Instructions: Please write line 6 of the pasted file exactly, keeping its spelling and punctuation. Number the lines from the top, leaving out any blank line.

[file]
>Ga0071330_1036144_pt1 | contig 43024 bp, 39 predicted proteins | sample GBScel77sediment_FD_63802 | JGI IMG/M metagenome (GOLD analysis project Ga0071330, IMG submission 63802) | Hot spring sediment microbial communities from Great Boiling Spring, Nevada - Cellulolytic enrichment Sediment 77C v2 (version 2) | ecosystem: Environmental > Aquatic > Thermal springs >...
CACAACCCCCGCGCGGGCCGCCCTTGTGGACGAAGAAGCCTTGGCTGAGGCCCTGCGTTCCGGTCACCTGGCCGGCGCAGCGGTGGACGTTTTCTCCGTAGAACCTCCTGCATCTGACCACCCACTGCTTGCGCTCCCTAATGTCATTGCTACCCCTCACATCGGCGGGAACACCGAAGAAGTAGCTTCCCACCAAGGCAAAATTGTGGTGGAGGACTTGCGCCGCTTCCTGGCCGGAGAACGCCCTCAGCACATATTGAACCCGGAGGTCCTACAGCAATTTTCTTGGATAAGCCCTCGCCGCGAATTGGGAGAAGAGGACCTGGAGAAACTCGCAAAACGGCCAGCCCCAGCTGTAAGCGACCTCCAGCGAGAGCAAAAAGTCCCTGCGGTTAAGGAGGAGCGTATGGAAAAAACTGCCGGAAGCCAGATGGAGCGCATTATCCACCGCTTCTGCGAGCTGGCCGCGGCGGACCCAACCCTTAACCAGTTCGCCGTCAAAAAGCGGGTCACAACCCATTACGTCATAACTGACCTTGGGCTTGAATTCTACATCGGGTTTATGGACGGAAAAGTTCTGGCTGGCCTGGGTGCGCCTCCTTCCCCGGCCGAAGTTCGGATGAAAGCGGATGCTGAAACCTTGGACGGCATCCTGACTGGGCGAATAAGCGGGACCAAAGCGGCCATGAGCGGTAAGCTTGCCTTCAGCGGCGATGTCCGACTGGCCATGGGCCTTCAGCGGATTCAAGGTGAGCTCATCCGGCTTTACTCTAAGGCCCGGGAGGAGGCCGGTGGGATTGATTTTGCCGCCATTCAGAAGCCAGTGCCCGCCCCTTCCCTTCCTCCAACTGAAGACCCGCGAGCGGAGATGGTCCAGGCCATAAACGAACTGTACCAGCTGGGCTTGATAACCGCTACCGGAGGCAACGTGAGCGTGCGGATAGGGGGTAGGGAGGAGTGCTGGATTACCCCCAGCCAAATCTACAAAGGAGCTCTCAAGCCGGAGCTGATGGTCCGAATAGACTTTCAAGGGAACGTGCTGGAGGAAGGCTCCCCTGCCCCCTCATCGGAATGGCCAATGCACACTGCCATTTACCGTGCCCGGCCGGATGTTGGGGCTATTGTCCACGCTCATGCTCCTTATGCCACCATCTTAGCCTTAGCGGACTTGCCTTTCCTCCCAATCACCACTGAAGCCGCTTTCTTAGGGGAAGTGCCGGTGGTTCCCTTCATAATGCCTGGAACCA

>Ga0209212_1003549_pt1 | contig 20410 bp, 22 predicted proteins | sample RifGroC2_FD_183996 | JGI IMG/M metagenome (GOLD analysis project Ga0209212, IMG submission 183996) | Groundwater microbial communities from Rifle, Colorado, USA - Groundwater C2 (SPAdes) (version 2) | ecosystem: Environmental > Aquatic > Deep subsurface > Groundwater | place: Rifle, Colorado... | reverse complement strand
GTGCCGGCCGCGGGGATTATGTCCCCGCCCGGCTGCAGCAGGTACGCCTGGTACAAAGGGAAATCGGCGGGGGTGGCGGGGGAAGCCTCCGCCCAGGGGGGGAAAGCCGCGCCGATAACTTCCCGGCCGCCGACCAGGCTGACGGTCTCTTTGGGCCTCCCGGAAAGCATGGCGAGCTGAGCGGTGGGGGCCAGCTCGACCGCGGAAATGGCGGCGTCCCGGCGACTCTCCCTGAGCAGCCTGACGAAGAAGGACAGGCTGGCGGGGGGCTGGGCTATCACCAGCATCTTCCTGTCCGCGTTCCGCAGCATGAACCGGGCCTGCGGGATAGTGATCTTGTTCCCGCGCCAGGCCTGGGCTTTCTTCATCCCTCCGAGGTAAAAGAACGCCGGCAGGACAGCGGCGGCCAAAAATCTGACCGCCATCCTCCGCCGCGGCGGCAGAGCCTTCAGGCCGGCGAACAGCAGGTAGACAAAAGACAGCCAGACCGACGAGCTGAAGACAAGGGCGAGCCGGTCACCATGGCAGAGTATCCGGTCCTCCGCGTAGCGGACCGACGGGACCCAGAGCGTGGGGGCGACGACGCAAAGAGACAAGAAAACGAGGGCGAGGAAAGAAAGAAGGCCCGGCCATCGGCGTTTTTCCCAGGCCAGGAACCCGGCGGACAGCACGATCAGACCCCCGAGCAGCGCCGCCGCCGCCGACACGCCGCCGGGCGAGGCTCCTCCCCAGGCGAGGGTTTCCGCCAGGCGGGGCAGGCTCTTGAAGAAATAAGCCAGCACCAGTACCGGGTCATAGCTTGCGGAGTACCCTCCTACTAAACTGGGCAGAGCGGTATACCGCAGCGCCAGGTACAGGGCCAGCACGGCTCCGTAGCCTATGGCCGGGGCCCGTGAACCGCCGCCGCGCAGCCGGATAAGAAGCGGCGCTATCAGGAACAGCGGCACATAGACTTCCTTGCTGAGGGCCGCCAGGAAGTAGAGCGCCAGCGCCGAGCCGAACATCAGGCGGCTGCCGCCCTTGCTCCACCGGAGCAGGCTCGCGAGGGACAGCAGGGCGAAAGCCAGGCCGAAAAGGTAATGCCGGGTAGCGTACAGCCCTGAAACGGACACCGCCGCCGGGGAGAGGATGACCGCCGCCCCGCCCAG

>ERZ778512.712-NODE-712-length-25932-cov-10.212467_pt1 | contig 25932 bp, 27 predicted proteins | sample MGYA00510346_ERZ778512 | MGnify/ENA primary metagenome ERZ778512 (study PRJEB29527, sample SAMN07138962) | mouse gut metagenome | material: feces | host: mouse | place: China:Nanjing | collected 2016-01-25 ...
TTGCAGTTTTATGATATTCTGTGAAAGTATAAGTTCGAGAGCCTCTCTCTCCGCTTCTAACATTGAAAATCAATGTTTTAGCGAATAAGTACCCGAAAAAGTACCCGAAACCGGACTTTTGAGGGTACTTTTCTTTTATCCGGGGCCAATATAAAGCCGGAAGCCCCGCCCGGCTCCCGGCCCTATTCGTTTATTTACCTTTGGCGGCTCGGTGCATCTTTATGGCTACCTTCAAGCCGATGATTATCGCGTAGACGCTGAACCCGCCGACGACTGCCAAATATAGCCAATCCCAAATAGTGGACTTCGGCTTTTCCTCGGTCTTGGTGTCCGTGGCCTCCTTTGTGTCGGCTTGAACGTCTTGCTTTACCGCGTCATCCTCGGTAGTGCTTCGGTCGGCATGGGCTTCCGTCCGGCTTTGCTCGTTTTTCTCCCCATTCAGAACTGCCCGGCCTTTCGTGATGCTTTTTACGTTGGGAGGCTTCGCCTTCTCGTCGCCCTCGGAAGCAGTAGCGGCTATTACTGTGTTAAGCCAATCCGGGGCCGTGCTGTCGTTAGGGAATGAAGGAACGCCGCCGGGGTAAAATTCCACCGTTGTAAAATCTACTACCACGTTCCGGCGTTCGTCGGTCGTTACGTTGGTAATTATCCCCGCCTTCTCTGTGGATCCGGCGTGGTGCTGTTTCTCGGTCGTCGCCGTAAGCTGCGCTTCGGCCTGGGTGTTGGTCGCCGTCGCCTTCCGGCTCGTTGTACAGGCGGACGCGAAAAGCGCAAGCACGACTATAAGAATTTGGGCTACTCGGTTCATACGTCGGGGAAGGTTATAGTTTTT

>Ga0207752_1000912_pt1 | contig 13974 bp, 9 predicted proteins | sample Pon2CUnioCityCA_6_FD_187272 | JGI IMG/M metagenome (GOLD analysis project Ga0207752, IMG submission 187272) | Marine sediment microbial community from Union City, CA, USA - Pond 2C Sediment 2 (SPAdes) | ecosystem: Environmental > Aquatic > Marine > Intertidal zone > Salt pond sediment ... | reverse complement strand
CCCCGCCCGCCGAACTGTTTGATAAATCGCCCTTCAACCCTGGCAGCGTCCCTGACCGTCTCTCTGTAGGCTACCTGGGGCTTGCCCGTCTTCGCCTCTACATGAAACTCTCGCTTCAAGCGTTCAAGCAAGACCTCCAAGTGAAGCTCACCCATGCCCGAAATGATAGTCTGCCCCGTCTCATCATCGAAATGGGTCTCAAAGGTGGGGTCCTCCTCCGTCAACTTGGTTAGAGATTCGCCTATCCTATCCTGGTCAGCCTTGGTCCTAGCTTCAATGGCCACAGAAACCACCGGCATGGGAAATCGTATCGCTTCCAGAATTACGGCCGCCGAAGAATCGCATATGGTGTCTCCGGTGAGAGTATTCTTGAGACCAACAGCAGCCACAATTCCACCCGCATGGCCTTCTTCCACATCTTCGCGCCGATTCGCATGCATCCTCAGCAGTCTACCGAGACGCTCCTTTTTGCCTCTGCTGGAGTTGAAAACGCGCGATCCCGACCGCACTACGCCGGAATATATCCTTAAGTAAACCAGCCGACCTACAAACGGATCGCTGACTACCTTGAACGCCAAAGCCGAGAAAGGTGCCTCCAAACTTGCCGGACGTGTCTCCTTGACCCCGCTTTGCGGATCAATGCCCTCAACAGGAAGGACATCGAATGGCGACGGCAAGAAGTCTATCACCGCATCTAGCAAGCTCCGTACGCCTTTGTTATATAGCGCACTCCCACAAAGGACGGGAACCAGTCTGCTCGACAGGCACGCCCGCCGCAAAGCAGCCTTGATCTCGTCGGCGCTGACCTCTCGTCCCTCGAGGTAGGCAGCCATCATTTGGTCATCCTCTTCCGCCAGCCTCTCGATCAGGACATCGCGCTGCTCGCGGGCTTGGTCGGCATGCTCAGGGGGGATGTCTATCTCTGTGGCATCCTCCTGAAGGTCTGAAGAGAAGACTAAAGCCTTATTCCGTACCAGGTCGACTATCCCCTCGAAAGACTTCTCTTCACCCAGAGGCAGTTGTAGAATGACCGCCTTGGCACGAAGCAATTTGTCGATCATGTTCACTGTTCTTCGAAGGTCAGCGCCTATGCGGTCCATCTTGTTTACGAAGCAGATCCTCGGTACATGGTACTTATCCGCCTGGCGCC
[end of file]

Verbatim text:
TTGCAGTTTTATGATATTCTGTGAAAGTATAAGTTCGAGAGCCTCTCTCTCCGCTTCTAACATTGAAAATCAATGTTTTAGCGAATAAGTACCCGAAAAAGTACCCGAAACCGGACTTTTGAGGGTACTTTTCTTTTATCCGGGGCCAATATAAAGCCGGAAGCCCCGCCCGGCTCCCGGCCCTATTCGTTTATTTACCTTTGGCGGCTCGGTGCATCTTTATGGCTACCTTCAAGCCGATGATTATCGCGTAGACGCTGAACCCGCCGACGACTGCCAAATATAGCCAATCCCAAATAGTGGACTTCGGCTTTTCCTCGGTCTTGGTGTCCGTGGCCTCCTTTGTGTCGGCTTGAACGTCTTGCTTTACCGCGTCATCCTCGGTAGTGCTTCGGTCGGCATGGGCTTCCGTCCGGCTTTGCTCGTTTTTCTCCCCATTCAGAACTGCCCGGCCTTTCGTGATGCTTTTTACGTTGGGAGGCTTCGCCTTCTCGTCGCCCTCGGAAGCAGTAGCGGCTATTACTGTGTTAAGCCAATCCGGGGCCGTGCTGTCGTTAGGGAATGAAGGAACGCCGCCGGGGTAAAATTCCACCGTTGTAAAATCTACTACCACGTTCCGGCGTTCGTCGGTCGTTACGTTGGTAATTATCCCCGCCTTCTCTGTGGATCCGGCGTGGTGCTGTTTCTCGGTCGTCGCCGTAAGCTGCGCTTCGGCCTGGGTGTTGGTCGCCGTCGCCTTCCGGCTCGTTGTACAGGCGGACGCGAAAAGCGCAAGCACGACTATAAGAATTTGGGCTACTCGGTTCATACGTCGGGGAAGGTTATAGTTTTT